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Civil War Soldiers - Sigel
|Sigel, Franz, major-general, U.S.
Army, was born in Sinsheim, Baden, Germany, Nov. 18, 1824. He received
a military education and took an active and prominent part in the
German revolution of 1848 and 1849. At the close of the revolution he
retreated with the rest of his army to Switzerland and in 1852 came to
the United States, becoming a teacher in a private school in New York
city. In 1857 he removed to St. Louis and taught in a college of that
city. In 1861 he became colonel of the 3d Mo. infantry, aided in the
capture of Camp Jackson, and on July 5 fought and won the battle of
Carthage. He was promoted to the rank of brigadier-general, served
under Fremont in the campaign against Price, and commanded two
divisions at the battle of Pea ridge. Owing to a disagreement with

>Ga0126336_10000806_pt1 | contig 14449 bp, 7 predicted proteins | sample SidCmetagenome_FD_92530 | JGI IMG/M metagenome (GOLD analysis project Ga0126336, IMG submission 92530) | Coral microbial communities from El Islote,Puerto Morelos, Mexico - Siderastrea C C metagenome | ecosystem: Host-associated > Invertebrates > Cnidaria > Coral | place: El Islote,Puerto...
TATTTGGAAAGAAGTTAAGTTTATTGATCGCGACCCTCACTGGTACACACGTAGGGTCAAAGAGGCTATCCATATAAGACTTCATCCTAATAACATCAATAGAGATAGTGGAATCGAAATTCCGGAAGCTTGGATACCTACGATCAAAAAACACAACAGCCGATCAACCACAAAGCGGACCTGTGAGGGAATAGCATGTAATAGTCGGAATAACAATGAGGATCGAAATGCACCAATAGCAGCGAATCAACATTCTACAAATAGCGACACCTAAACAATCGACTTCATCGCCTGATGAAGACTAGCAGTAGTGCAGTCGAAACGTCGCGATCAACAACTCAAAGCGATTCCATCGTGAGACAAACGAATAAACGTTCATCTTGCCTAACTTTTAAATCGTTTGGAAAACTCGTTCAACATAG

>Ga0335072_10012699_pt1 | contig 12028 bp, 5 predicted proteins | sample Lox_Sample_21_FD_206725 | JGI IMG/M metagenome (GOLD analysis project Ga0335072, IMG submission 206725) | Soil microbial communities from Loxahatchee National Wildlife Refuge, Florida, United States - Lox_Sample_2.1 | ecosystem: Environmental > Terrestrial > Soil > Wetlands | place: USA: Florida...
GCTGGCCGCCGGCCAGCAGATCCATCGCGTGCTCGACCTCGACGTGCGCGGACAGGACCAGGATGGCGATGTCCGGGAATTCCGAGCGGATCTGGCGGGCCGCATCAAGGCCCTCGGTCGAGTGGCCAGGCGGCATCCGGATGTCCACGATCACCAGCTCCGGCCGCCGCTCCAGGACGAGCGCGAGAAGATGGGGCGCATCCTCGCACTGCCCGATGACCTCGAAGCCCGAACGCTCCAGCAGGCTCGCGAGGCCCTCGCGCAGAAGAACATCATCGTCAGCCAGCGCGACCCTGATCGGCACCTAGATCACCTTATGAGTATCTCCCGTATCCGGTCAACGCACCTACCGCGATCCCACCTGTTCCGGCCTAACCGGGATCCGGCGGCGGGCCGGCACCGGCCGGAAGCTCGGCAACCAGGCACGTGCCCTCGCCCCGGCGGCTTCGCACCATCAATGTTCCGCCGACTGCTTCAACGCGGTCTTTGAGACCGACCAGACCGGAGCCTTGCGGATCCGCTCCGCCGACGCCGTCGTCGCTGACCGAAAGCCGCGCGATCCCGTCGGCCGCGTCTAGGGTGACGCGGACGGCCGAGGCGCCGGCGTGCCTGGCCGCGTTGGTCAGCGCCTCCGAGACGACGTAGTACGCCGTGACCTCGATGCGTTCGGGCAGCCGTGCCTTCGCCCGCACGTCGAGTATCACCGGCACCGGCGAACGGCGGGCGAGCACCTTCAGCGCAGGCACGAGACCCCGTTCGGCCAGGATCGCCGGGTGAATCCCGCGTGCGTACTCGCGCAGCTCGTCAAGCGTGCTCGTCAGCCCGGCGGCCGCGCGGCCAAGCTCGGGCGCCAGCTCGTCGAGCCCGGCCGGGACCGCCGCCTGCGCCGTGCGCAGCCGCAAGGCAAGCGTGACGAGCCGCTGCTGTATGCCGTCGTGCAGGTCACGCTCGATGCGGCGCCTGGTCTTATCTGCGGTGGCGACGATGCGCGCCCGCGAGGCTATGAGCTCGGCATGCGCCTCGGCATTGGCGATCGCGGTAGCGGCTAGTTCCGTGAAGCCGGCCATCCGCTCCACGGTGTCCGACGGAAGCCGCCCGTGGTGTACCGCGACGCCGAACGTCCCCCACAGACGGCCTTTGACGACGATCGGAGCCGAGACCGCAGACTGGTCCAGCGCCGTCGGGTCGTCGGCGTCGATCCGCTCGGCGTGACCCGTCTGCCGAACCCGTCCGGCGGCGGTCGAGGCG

Halleck he resigned, but was soon made a major-general and took
command of the forces stationed at Harper's Ferry, Va. He succeeded to
the command of Fremont's corps, served under Pope in the Virginia
campaign, and fought gallantly at the second battle of Bull Run. On
Sept. 14, 1862, he was assigned to the 11th army corps, and in 1863 he
commanded a grand division, consisting of the 11th and 12th corps,
under Gen. Burnside. In 1864 he was placed in command of the
Department of West Virginia. He fought an unsuccessful battle with the
forces of Gen. Breckinridge at New Market on May 15, with 3,000
against 5,000 men, and in consequence was relieved of his command by
Gen. Hunter. During Gen. Early's raid in July he defended Maryland
Heights successfully with 4,000 against 15,000 men. In 1866 he settled
in New York city and in 1860 was the Republican candidate for
secretary of state of New York, but was defeated at the polls. In 1871
he was elected register of New York city and county by the Republicans
and Reform Democracy and served the full term. Upon the nomination of
Gen. Hancock for the presidency in 1880, he allied himself with the
Democracy, and from 1885 to 1889 was pension agent of the U. S.
government in New York city, by appointment of President Cleveland. He
died at his residence at Morrisania, N. Y., on Aug. 21, 1902.
Source: The Union Army: A History of Military Affairs in the Loyal
States 1861-1865, Volume 8 Biographical, 1908